Wednesday October 10, 2007 | 19 comments
Relatively new as I am to the wide world of tea, I have been amazed by the amount of information out there: dozens of websites, blogs, articles, each of them making this or that claim of the benefits of drinking tea. This praise transcends the color lines of green, white, and black – except to say that, so far, green tea has been the most researched and hence is considered the best of a very good lot. The history of anecdotal health benefit is staggering. Recently, I read that a researcher declined to make any sort of a claim in favor of drinking green tea, beyond stating, “If you are a mouse, you should drink green tea.” Why so timid, and covert? With all the studies out there, conducted all over the world, (many of them referenced in this blog), you would think the FDA would approve.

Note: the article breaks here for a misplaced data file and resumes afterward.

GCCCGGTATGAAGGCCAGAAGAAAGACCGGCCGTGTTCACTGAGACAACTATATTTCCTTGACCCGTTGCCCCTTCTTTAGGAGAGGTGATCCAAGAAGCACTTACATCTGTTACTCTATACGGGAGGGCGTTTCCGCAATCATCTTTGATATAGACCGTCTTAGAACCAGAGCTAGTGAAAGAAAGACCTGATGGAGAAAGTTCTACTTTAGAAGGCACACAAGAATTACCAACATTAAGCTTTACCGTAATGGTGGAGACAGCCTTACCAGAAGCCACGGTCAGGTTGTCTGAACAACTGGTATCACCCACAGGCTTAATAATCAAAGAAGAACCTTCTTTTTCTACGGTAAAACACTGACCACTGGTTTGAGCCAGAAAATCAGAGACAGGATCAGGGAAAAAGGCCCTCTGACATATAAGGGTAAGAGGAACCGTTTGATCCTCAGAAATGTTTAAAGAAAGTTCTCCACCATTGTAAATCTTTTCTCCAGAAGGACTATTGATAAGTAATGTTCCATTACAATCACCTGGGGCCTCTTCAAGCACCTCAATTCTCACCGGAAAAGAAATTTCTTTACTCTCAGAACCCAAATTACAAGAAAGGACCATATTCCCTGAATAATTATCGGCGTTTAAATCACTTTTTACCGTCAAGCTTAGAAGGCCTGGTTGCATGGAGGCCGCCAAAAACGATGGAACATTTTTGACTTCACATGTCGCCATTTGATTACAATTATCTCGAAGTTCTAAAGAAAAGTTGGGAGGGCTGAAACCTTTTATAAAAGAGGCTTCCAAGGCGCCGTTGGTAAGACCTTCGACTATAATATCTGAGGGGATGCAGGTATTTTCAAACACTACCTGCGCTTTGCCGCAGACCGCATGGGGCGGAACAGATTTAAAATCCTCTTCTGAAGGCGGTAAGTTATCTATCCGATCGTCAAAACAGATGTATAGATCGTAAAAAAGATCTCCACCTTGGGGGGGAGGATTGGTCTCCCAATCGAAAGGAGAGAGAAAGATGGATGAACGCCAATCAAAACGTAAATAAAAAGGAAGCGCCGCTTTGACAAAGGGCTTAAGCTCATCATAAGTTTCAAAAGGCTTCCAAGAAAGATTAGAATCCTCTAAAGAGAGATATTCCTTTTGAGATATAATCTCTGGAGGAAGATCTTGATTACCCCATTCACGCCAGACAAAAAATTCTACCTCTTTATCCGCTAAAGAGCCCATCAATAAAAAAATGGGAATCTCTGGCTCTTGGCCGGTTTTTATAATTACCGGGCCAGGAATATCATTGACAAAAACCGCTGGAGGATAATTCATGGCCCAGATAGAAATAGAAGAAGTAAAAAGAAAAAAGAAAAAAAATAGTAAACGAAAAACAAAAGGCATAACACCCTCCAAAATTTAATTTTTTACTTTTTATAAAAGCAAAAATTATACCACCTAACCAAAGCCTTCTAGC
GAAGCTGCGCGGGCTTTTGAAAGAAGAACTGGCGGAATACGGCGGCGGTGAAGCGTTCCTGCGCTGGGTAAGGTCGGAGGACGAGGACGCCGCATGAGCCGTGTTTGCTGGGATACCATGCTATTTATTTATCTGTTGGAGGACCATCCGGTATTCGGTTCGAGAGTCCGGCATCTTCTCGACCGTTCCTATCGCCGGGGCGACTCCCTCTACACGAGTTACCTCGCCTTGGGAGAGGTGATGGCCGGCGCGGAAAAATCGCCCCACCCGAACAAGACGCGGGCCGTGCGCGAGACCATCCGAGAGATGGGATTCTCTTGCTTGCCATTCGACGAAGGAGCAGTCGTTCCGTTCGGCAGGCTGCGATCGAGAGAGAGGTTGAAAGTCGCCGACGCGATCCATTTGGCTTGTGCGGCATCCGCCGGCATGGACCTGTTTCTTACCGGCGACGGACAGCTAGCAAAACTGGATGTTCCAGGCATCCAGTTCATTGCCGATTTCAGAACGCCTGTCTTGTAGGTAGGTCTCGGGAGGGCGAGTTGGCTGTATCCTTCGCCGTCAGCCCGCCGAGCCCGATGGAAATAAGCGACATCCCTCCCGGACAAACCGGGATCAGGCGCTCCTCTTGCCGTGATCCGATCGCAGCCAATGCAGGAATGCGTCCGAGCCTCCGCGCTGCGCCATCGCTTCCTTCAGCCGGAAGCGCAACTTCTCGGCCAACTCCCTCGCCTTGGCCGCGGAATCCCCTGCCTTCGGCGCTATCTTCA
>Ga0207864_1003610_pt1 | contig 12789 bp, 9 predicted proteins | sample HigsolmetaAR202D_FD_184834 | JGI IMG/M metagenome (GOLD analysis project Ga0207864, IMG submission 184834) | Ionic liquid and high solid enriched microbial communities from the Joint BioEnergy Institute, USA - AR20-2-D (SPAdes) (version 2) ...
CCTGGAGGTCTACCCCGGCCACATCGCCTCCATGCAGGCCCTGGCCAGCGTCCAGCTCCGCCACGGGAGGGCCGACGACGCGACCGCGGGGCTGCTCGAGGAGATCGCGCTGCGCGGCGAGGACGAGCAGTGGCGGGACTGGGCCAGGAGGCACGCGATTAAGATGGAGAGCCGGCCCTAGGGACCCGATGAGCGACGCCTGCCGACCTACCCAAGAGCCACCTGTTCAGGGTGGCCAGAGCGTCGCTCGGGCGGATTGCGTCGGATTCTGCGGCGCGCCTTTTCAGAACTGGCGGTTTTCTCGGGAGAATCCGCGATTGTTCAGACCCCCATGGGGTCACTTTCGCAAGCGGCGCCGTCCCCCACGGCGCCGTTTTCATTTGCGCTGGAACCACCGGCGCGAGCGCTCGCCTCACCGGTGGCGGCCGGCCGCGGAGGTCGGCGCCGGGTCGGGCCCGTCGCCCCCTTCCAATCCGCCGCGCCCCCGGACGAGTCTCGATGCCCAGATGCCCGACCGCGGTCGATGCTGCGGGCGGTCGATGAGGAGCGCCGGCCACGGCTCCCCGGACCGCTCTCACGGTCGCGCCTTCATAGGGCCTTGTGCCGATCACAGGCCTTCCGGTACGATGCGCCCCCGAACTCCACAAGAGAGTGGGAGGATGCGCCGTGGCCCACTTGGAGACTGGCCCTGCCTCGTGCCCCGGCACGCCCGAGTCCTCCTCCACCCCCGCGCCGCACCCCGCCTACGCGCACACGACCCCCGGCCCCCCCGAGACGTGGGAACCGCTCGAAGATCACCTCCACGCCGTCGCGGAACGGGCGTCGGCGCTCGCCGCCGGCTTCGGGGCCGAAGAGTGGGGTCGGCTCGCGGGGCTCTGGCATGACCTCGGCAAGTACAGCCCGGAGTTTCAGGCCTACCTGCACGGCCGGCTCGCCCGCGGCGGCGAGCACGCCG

Finally, someone has put into words what at least part of the problem is, in an excellent article by Nadine Taylor, MS., R.D. Studies have conclusively proven that green tea has a marked benefit for cardiovascular health: just five cups a day. The problem is that the tea company submitting the petition to the FDA wanted to claim that just five ounces per day provided the benefits.
The FDA does not like partial truth and neither should we. The truth of the matter – five cups a day – certainly is not a burden for those of us who love tea. Green tea of high quality, properly prepared, has proven to be a huge hit at the large rural high school where I work. Why do you suppose the petitioners felt it necessary to report partial truth, thus compromising the validity of the research?